Jeremy Clarkson's Daughter Emily Says Topless Models Set A Good Example To Other Women

Jeremy Clarkson's Daughter Says Topless Models Are Good For Body Image

Jeremy Clarkson is well-known for his controversial views and his daughter Emily seems to be a chip off the old block.

Just days after Tesco announced they will no longer be displaying the front covers of tabloids in store, the 20-year-old has said she believes topless models set a good example to other women.

Commenting on feminist campaigns to ban topless models from newspapers (like No More Page 3), Clarkson says: "These girls aren’t porn-stars, they aren’t half starved and they certainly aren’t a size 6.

"But you know what they are? Gorgeous. Healthy. Confident. Smiling. So why do we have such a beef with it?"

Jeremy Clarkson with daughter Emily

Her blogpost, titled 'How we are Killing the Curvy Woman', suggests we should be celebrating topless models, rather than branding them as "slags."

"Keira Knightley took off her top and the whole world screamed 'oh my god, you’re so brave, you’re so beautiful, go you, this is so classy, oh my it’s so tasteful…’ yet the Page 3 Girls doing it every day get branded slags. Why? How is that fair?" she adds.

As feminists, we agree that a woman should be able to make her own decisions regarding what she does with her body, but we can't help but think Clarkson has missed the point of the No More Page 3 campaign.

As the campaign's website states: "We love breasts! And have nothing against the women who choose to show them, we simply feel that a family newspaper is the wrong context for these images."

Clarkson asks "Why are ‘feminists’ criticising it all the time?", but we're not criticising these women, we are simply arguing that boobs are not news.

By placing sexualised images of women next to articles of clothed, high-profile men, we perpetuate the sexist notion that a woman's value is in her cleavage, while a man's is in his ability to act as a leader in society.

Women in this context are objectified, and gender equality becomes one step further away.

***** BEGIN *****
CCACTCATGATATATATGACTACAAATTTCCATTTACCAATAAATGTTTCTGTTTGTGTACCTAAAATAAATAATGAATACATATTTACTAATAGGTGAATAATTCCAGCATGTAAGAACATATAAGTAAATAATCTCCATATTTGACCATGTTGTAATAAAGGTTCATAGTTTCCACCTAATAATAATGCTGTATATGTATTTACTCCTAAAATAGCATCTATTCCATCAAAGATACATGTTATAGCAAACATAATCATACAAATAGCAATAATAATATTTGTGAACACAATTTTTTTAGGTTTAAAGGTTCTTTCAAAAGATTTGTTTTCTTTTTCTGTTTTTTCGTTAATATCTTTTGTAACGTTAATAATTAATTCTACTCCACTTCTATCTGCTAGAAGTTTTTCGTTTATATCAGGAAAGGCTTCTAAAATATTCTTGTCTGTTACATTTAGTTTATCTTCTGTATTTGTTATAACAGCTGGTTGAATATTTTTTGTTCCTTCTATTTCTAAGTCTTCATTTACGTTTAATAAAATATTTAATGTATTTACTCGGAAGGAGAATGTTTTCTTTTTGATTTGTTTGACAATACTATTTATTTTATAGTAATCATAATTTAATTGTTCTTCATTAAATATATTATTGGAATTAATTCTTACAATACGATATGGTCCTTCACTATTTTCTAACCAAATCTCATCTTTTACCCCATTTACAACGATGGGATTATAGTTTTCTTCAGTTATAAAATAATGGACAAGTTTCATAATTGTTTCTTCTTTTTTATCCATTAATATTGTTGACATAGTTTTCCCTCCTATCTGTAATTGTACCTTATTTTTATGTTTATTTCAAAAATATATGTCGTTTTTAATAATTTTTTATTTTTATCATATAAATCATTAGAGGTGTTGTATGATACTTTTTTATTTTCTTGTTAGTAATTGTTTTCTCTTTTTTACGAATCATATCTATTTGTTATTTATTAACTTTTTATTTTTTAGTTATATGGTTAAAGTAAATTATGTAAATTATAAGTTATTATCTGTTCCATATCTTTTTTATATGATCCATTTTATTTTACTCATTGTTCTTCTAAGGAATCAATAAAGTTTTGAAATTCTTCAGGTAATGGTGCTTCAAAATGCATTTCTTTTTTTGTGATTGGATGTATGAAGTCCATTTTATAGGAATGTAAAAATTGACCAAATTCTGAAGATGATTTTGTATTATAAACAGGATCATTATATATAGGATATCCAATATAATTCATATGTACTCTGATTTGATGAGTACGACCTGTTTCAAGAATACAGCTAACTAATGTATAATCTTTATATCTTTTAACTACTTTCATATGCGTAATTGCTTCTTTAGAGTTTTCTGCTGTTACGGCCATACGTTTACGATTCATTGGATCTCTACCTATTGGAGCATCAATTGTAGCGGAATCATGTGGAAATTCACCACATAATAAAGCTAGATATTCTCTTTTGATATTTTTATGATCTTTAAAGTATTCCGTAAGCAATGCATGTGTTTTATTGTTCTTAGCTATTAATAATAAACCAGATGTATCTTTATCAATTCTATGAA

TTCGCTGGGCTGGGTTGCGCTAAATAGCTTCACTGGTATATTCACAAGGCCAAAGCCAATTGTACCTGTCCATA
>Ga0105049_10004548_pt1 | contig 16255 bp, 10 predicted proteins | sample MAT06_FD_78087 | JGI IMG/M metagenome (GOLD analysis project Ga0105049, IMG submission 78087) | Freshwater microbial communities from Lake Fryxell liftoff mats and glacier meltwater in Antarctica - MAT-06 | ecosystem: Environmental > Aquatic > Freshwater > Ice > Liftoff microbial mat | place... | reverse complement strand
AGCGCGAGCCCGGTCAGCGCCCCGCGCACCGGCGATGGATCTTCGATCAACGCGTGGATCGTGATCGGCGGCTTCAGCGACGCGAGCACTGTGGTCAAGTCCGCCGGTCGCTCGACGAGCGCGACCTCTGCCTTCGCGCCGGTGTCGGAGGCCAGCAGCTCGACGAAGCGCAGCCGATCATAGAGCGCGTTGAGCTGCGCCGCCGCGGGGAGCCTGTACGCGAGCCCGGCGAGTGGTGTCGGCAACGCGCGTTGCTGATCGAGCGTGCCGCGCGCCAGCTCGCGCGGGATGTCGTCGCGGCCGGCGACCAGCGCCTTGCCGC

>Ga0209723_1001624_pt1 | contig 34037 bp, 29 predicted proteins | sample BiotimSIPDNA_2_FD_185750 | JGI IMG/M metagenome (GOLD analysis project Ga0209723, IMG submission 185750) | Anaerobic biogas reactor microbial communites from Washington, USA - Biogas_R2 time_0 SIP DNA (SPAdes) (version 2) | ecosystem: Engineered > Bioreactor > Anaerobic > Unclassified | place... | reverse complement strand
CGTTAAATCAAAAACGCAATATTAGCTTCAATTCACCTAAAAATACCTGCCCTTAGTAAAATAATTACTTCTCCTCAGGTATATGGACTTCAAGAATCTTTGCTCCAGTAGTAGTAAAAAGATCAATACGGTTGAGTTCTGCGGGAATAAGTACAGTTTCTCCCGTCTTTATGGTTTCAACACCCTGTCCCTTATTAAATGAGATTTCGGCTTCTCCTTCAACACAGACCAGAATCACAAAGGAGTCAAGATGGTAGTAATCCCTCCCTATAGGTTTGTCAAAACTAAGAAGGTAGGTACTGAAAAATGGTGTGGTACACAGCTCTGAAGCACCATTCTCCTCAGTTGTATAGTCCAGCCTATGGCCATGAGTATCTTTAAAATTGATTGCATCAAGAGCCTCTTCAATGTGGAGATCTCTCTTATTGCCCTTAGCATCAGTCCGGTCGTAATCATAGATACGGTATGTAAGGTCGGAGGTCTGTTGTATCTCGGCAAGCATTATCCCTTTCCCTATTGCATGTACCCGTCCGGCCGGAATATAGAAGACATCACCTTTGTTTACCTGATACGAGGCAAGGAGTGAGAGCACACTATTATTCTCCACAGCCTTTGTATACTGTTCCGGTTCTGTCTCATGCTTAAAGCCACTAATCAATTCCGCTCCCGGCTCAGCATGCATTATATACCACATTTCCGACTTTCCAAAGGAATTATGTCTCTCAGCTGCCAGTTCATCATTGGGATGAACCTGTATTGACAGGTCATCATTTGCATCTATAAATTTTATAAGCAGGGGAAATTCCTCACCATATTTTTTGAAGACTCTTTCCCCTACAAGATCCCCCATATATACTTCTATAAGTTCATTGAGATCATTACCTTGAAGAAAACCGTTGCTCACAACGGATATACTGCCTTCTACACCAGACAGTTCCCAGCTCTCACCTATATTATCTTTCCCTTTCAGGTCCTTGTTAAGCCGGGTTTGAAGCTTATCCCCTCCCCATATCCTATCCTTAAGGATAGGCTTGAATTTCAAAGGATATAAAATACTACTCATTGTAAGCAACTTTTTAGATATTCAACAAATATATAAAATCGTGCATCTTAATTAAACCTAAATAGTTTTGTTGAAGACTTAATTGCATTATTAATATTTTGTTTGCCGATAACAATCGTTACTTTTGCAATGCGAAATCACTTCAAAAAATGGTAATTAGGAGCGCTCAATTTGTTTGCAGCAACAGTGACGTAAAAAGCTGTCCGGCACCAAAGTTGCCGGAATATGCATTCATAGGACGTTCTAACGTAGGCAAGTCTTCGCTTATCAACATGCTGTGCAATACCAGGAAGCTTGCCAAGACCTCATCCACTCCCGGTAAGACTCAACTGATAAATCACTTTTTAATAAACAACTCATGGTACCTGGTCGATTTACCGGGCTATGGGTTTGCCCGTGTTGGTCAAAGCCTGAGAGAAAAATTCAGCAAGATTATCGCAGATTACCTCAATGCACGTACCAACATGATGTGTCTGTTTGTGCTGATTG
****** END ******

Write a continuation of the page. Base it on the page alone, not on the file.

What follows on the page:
Clarkson does however raise thought-provoking debate about body image and size.

She argues that it is women, not men, who criticise curvy women and promote a "size zero society" and asks whether Keira Knightley's topless image was applauded "because we can see her ribs".

She points out that Adele's appearance on the front of Vogue led to one of the worst issue sales in history, suggesting that women do not champion curves as much as we claim to.

"Why is it so hard for women any bigger than a Size 10 to take her clothes off and not be a slag? Why is it that when we put normal women in clothes we won’t buy them?" she asks.

In response, HuffPost blogger Louise Pennington points out that Page 3 models - who are 'normal' according to Clarkson - do not exactly promote body diversity anyway.

"I dislike the terms 'normal' or 'real women' as this still creates a hierarchy of acceptable bodies for women," she says.

"The term 'real women' still refers to young, white, blonde haired women who have large breasts but who are not fat.

"We need to start recognising that women's bodies are all different: some women are thin or skinny , some women have large breasts and wide hips, other women are over-weight, athletic, muscular or disabled."

We totally agree with Clarkson that the media needs to show a more diverse range of body types, but presenting them unclothed in a newspaper is really not the way.

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